Stories focus on the why, sharing the experience and context around the decision and results.
Stories also eliminate most of the least productive follow-up conversations after giving advice, where the advice-requester then argues against the advice. Stories relieve the advice-giver from the obligation to defend their advice. There’s nothing to agree or disagree with, just a recounting of past events.
Every line of code written comes at a price: maintenance. To avoid paying for a lot of code, we build reusable software. The problem with code re-use is that it gets in the way of changing your mind later on.
Building reusable code is something that’s easier to do in hindsight with a couple of examples of use in the code base, than foresight of ones you might want later.
(we look at) how to handle writes to two independent backends without using two-phase commits. Instead we can rely on using at-least-once delivery guarantees and ask other systems to deduplicate our messages.
Kent Beck comparing baskets of options to product roadmaps and goals:
I’ve come to hate the damage the “product roadmap” metaphor does to the brains of everyone involved in developing a product. When I use an actual map of actual roads, I assume that I know where I’m going and how I’m going to get there. This is never the case when developing a product.
When you encounter long lead times, you’re hearing option-on-a-basket thinking. “We need to know what features will be in the release in 8 months so Marketing has time to prepare.” What if product development doesn’t go according to plan? The value of the option on a basket falls to zero. What if the launch doesn’t come off? The value of the option on a basket falls to zero.
I read the majority of my books on my Kindle. The Kindle’s convenience is pretty hard to beat and I enjoy its highlighting and note-taking features.
With that said, I find I miss the context that a physical book provides. It’s much easier to breezily flick around a physical book to find previous sections you’ve read or peek ahead to see what’s coming up.
Recently I fired up the Kindle for Mac and found that I can get better context and a view of my highlights all at once. Open it up in widescreen, open the contents and notes and highlights sidebars, and boom baby, you can see a summary of where you are in the table of contents and what passages you’ve highlighted or bookmarked on the right.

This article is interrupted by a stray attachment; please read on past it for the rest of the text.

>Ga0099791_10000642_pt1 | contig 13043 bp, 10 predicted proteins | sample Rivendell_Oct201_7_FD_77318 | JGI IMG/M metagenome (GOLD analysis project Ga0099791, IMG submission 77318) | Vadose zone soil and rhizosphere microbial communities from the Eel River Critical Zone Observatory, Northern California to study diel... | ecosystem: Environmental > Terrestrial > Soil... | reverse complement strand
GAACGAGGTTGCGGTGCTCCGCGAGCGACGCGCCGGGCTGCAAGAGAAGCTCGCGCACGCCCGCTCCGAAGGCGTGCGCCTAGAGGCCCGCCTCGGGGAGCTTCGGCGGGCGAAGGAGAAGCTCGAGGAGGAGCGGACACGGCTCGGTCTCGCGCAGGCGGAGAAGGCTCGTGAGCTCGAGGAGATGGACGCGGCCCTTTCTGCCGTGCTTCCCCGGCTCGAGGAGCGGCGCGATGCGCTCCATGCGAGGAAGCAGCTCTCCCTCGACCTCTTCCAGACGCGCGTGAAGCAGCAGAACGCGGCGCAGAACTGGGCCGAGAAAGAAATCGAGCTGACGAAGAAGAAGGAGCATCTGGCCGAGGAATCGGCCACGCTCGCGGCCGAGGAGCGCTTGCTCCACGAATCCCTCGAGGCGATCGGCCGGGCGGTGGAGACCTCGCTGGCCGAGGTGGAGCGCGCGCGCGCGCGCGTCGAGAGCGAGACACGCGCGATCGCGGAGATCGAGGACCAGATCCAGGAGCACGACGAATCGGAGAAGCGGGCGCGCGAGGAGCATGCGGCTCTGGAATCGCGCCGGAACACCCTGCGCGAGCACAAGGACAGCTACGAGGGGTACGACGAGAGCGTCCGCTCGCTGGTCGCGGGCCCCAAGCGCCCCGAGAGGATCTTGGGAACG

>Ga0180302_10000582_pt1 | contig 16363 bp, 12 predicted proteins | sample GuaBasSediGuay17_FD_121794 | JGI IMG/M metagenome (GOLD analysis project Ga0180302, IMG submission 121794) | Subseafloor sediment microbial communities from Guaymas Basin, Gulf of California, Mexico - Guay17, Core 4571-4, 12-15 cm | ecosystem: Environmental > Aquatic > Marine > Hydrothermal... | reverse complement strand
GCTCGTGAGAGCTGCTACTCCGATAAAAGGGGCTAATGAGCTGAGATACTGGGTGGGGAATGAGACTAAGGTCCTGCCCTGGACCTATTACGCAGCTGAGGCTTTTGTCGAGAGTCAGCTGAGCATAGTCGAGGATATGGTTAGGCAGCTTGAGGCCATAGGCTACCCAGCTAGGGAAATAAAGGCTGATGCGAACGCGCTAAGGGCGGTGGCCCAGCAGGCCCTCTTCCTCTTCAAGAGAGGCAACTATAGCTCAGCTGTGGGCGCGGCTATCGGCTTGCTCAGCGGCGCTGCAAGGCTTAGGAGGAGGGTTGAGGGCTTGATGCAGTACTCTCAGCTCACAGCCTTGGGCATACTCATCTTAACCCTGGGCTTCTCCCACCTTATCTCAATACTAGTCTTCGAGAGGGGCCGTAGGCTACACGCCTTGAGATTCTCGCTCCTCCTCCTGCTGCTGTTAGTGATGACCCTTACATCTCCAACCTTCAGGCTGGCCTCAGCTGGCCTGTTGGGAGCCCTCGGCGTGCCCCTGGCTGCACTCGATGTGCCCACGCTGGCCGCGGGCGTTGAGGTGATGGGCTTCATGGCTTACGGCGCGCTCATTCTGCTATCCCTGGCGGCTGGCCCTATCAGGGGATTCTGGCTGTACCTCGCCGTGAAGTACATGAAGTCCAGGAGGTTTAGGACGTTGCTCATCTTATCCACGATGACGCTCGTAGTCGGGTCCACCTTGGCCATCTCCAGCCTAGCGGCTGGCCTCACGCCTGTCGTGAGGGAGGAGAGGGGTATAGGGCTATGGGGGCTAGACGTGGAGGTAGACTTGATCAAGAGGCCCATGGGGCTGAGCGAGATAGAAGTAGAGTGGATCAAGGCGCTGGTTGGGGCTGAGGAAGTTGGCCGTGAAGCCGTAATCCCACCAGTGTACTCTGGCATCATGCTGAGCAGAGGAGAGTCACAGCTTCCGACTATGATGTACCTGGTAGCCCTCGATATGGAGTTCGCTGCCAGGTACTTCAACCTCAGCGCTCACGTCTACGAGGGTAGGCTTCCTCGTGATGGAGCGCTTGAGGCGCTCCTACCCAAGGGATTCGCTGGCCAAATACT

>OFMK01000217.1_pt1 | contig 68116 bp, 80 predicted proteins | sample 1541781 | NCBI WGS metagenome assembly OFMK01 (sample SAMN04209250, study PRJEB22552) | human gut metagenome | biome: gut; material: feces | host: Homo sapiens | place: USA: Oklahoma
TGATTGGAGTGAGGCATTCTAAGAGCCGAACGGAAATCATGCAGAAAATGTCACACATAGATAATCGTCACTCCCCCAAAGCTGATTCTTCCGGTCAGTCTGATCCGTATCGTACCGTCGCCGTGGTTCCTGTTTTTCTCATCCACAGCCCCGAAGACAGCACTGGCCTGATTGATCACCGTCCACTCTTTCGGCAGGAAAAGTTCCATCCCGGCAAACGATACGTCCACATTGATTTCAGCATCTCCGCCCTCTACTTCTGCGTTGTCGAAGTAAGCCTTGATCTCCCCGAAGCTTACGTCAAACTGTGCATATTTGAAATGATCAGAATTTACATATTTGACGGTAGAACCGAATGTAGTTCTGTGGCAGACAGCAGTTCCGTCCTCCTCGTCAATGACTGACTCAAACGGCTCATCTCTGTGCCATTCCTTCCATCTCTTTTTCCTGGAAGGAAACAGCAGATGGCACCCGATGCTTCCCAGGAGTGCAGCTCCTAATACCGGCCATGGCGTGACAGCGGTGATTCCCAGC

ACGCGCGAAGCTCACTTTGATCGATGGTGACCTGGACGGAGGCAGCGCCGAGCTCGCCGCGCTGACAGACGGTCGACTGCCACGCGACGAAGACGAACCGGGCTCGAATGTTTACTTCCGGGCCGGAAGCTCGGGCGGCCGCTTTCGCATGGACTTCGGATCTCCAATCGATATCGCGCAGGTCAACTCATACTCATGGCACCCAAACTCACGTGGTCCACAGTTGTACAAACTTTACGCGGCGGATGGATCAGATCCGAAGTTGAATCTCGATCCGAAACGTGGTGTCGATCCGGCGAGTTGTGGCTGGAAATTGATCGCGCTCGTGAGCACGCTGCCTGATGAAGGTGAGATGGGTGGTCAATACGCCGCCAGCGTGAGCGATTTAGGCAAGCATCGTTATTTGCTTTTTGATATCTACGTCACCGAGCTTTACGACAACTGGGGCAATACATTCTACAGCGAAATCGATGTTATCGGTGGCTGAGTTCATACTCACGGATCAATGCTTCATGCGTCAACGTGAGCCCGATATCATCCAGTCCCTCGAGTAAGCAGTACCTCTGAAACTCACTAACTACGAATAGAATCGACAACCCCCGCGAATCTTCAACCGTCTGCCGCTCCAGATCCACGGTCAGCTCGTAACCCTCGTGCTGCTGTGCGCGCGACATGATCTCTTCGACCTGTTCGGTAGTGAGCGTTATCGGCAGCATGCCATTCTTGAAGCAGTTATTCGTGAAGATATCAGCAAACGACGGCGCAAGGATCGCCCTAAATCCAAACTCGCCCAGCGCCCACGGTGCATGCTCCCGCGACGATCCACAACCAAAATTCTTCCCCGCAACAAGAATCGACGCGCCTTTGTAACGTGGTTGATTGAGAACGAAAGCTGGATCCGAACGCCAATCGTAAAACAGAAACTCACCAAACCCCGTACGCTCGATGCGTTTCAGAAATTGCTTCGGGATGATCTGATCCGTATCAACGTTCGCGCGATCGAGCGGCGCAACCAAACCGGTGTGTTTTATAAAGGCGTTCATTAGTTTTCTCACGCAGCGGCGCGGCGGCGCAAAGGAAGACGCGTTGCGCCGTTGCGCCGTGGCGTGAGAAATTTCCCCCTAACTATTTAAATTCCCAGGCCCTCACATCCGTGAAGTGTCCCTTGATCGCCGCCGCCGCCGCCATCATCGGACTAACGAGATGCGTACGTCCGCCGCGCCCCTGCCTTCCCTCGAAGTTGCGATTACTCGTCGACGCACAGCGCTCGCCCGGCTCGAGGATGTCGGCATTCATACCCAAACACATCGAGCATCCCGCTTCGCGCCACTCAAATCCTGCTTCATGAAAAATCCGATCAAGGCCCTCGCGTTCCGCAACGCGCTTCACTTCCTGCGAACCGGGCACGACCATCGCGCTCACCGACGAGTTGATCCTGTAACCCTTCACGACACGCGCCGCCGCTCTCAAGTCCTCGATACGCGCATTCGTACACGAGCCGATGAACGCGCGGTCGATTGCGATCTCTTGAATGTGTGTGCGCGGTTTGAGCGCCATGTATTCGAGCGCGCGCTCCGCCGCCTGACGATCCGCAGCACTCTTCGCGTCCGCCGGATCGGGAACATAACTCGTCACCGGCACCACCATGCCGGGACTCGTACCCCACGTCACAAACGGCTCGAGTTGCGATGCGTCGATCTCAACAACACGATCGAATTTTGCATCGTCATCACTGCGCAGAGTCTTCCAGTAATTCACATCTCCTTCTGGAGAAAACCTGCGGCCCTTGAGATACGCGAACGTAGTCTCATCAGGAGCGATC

I find this arrangement particularly helpful when reviewing a book I’ve previously read. Have a crack yourself, see if you like it.
it’s actually an unqualified good for engineers to be interacting with production on a daily basis, observing the code they wrote as it interacts with infrastructure and users in ways they could never have predicted.
A system’s resilience is not defined by its lack of errors; it’s defined by its ability to survive many, many, many errors. We build systems that are friendlier to humans and users alike not by decreasing our tolerance for errors, but by increasing it. Failure is not to be feared. Failure is to be embraced, practiced, and made your good friend.
When people have divided attention, work suffers. The area of code that you work for months is something that you understand deeply. The framework, off to the side, that you update just to facilitate your work may not seem as important. This is a function of distance: cognitive, temporal, and locational distance. In a way, these are all the same.
The cliché “celebrating failure” misses the point—we should be celebrating learning, not failure.
Without discipline, almost anything can be justified as an experiment. Discipline-oriented cultures select experiments carefully on the basis of their potential learning value, and they design them rigorously to yield as much information as possible relative to the costs.
The first step is acknowledging that our relationship is more important than the design of the system. As long as we have a productive working relationship we can move the design in any direction. When our relationship breaks down we don’t get anywhere.
Okay, so you just want to go implement the next feature and along I come and say no no no this should be designed completely differently. Even if you are right that the new structure will eventually make my behavior changes easier to implement it’s not eventually, it’s today.
First, acknowledge that our incentives diverge in this moment. It doesn’t help to pretend that we agree when we don’t.
Second, as the structure changer I need to acknowledge that I am placing a burden of learning on you. I think it’s worth it, but if I’m asking something of you I better be prepared to offer something to you.